Keri Hudson has recently made the news as the intern who took her employer to court and won the right to be recognised as a paid worker. This will doubtless have caused concern in companies throughout the land who currently give places to unpaid interns. There is a long history of unpaid internships in this country, and those in favour of it argue that it’s a mutually beneficial arrangement. I can understand the argument; after all, most job adverts list a requirement for relevant experience. But questions of ethics come up when an intern is asked to manage a team of other unpaid staff as the Guardian reported in this case.
The Chartered Institute of Personnel and Development provides guidelines to UK businesses who are considering whether to take on an intern. The Internship Charter states that:
“Ideally an intern should be paid a salary reflecting the contribution they make to the organisation, and at least receive the minimum wage (or London living wage where applicable). However, we feel that the quality of the experience for the intern is the most important factor, as the short-term economic costs of an internship can be off-set by the long-term advantages to the intern’s career, but this is only true if the internship is of sufficient quality.”
Obviously common sense needs to come into play here. There are businesses who simply can’t afford to take on a permanent member of staff for whom the only option is an intern; it would be crazy to effectively outlaw valuable learning opportunities in such companies by enforcing unrealistic rules regarding payment. It’s also worth considering that if an intern requires constant supervision and hand-holding, they are effectively being paid with an education. But when an intern directly generates value for a business they should be paid. Yes, they might well be gaining experience – but you could also argue that keeping a slave to cook your meals would give them valuable culinary experience. If you were evil. I’m not saying that all businesses who take on unpaid interns are in the wrong, but we have a moral obligation to treat people with fairness.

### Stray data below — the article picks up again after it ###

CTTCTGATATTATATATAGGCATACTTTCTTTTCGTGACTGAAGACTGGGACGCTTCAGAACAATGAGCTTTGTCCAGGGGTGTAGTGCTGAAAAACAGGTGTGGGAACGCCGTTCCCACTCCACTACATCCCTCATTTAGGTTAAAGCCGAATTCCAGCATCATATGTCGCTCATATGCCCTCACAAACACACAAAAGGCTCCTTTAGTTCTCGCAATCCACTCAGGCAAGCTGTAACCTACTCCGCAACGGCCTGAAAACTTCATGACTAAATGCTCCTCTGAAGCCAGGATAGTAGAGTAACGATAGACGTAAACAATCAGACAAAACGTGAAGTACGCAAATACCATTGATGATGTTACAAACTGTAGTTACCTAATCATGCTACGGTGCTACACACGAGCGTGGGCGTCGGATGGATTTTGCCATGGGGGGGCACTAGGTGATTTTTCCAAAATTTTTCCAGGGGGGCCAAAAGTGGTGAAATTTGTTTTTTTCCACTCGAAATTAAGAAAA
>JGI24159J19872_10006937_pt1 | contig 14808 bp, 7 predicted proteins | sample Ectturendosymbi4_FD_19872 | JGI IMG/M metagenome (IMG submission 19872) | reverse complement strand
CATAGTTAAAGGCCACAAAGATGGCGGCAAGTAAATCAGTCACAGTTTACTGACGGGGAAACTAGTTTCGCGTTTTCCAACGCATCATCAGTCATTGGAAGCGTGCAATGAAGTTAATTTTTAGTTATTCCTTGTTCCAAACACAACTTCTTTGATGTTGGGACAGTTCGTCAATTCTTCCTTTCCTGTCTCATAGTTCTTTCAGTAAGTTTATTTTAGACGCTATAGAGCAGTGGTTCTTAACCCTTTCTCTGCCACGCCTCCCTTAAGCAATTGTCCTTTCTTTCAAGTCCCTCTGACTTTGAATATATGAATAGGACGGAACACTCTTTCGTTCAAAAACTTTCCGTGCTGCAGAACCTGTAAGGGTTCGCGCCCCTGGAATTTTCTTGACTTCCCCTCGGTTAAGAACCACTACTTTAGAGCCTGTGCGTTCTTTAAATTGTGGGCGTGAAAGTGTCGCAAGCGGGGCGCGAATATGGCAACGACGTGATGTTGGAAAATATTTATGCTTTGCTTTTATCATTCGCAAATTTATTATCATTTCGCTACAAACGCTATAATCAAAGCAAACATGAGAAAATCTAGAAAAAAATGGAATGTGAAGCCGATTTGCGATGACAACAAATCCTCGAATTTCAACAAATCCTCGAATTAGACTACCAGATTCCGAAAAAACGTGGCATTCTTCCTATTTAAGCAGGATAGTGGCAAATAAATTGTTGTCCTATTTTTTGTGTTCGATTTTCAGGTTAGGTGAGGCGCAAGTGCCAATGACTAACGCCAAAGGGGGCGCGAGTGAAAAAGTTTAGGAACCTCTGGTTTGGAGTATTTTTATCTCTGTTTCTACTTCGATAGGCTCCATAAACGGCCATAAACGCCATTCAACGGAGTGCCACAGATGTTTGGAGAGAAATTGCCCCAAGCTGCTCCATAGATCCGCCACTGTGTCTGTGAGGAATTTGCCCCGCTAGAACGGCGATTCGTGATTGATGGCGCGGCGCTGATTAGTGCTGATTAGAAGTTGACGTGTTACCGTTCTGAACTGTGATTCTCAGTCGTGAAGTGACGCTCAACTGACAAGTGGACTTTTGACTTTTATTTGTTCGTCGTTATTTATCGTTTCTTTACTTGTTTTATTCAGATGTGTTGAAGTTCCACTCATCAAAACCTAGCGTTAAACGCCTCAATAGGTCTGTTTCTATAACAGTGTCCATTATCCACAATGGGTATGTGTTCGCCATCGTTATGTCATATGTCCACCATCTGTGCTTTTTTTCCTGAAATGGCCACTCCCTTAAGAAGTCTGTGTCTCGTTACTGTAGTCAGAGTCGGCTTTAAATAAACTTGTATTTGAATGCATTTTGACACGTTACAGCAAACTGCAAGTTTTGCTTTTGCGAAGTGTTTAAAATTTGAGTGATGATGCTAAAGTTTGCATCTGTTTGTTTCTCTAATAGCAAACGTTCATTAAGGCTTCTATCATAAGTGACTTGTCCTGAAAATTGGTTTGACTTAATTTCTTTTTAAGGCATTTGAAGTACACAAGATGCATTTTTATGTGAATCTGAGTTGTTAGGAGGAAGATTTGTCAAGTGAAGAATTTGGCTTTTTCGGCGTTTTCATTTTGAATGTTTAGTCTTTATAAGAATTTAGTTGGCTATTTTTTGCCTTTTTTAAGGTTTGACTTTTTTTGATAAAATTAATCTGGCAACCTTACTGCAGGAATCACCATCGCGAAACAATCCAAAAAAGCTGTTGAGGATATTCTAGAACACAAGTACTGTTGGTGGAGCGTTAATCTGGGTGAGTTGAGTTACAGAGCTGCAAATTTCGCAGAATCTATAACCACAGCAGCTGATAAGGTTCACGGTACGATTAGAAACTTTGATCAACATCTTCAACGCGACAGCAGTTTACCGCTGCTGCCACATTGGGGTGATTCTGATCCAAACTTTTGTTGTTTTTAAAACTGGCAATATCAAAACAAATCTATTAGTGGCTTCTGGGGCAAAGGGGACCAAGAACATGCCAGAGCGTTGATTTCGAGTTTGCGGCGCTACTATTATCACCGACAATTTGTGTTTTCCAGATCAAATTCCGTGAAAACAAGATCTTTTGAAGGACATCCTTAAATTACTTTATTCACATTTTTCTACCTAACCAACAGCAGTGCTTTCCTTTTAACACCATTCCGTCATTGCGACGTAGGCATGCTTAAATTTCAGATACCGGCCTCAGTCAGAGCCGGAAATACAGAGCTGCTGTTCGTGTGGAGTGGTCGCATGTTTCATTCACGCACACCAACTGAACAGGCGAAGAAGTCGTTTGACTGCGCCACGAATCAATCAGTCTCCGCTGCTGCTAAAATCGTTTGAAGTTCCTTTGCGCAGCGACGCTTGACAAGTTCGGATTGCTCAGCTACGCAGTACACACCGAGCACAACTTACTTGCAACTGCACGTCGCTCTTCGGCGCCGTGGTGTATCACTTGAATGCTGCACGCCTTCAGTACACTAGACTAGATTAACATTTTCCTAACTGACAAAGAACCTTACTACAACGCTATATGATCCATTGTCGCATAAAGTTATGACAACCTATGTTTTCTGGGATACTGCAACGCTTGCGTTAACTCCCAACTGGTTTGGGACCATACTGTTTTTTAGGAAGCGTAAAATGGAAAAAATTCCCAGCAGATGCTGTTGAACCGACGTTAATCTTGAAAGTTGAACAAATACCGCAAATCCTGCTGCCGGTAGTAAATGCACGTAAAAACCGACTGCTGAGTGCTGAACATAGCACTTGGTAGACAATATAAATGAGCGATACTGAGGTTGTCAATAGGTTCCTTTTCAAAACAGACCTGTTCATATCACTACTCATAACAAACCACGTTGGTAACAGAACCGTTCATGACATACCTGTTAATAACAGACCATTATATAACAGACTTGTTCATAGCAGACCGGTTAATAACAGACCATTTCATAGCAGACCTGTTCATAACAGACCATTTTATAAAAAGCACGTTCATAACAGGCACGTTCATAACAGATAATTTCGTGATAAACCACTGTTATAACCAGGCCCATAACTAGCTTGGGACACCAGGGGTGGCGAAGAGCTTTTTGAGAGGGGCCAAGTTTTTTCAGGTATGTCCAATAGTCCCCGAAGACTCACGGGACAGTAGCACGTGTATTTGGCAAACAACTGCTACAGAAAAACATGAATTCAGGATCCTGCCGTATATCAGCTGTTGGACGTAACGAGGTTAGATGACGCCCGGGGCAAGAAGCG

We have been talking about taking on an intern in our business recently. We are a small company, but we wouldn’t dream of asking someone to give up their time for free; that would make us no better than those who expect us to work up free design ideas to pitch for work. I believe I’ve mentioned before how I feel about that on my blog . An good intern will allow a small business owner to hand over some day-to-day tasks and concentrate on growing their business. Surely that’s worth a few quid of anyone’s money?
Pete Clark is a web strategist.
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All views are Pete’s and quite possible nobody else’s.